In the 2001 general election there was a strong rumour that the DUP leader Ian Paisley would contest the seat himself, in the hope of unseating Trimble, but in the event he stayed in his North Antrim constituency and the DUP instead nominated David Simpson. The campaign was amongst the most bitter in the entire province, with Trimble coming in for fierce personal attacks. He benefitted, however, from the decision of the Alliance Party of Northern Ireland not to contest the seat themselves but instead support them. When the results were counted Simpson was initially ahead and many believed he had won, but Trimble pulled ahead to hold the seat on a narrow majority of 2058.
In the subsequent 2003 assembly election the DUP were only 386 votes behind the UUP. Then in the 2005 general election Trimble was defeated by Simpson. Simpson retained his seat in the 2010 general election, although the UUP vote has remained fairly static. The nationalist vote has continued to grow which could make this seat a possible battleground between nationalists and unionists.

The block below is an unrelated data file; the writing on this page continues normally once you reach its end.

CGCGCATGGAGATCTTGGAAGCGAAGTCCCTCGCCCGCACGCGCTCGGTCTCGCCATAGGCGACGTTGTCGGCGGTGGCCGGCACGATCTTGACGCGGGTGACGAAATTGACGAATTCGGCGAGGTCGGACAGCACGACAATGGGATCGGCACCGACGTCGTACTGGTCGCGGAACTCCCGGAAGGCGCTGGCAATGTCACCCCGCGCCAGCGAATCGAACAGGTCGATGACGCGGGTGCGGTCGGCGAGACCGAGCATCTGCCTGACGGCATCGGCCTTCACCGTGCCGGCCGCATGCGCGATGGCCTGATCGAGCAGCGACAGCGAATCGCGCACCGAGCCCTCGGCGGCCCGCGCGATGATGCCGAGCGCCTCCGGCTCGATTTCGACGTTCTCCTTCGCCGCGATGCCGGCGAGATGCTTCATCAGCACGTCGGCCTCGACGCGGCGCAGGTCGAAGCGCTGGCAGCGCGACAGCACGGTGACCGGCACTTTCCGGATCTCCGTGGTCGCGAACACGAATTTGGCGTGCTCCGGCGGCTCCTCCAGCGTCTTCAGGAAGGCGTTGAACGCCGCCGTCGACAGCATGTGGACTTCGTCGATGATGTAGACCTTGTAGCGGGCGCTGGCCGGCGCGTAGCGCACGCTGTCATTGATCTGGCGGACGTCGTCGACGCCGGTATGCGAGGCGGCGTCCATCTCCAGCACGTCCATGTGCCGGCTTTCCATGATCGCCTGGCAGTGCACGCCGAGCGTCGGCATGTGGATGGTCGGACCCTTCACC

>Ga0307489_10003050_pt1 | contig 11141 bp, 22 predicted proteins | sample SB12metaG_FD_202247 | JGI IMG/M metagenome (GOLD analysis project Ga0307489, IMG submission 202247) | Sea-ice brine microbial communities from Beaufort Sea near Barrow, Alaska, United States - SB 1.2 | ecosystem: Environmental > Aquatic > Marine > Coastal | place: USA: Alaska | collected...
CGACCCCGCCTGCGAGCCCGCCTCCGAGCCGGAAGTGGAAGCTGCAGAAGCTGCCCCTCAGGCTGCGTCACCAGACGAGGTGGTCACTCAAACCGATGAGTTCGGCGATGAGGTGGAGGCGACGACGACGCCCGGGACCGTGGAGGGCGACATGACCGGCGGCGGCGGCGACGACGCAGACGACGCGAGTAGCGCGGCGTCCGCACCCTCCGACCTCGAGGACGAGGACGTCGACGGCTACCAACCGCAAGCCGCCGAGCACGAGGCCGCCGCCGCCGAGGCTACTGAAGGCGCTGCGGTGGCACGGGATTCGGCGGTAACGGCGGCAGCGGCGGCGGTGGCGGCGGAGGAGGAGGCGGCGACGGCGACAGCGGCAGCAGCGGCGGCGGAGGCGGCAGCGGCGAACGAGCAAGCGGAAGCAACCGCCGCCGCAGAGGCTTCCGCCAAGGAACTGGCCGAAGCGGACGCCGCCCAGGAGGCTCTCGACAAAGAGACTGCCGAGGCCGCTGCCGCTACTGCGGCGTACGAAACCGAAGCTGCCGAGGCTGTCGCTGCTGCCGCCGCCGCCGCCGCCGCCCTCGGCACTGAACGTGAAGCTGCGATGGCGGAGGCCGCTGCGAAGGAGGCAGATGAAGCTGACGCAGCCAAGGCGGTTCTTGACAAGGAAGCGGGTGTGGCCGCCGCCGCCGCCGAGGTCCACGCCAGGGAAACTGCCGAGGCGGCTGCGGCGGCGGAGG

Members of ParliamentEdit
The current Member of Parliament, since the 2005 general election, is David Simpson of the Democratic Unionist Party. In that election he defeated David Trimble, then leader of the Ulster Unionist Party, who had held the seat since a 1990 by-election.
|1983||Harold McCusker||Ulster Unionist|
|1990 by-election||David Trimble||Ulster Unionist|
|2005||David Simpson||Democratic Unionist|
Elections in the 2010sEdit
|Sinn Féin||John O'Dowd||14,325||27.9||+3.4|
|Sinn Féin||Catherine Seeley||11,593||24.6||−0.2|
|Workers' Party||Damien Harte||351||0.7||N/A|
|NI Conservatives||Amandeep Singh Bhogal||201||0.4||N/A|
|Sinn Féin||John O'Dowd||10,237||24.7||+3.7|
Elections in the 2000sEdit
|Sinn Féin||John O'Dowd||9,305||21.0||−0.1|
|Workers' Party||Tom French||355||0.8||−0.2|
|DUP gain from UUP||Swing||+8.1|
|Sinn Féin||Dara O'Hagan||10,771||21.1||+9.0|
|Workers' Party||Tom French||527||1.0||−0.1|
Elections in the 1990sEdit
|Sinn Féin||Bernadette O'Hagan||5,773||12.1||+0.6|
|Workers' Party||Tom French||554||1.2||−1.3|
|NI Conservatives||Brian Price||433||0.9||−2.5|
|Natural Law||Jack Lyons||108||0.2||N/A|
|Sinn Féin||Brendan Curran||2,777||6.1||−1.3|
|NI Conservatives||Collette Jones||1,556||3.4||N/A|
|Workers' Party||Tom French||1,120||2.5||−2.2|
|Sinn Féin||Sheena Campbell||2,033||5.7||−1.7|
|Ulster Independence||Hugh Ross||1,534||4.3||N/A|
|Workers' Party||Tom French||1,083||3.1||−1.6|
|NI Conservatives||Colette Jones||1,038||3.0||N/A|
|Ulster Democratic||Gary McMichael||600||1.7||N/A|
|Independent Labour||Erskine Holmes||235||0.6||N/A|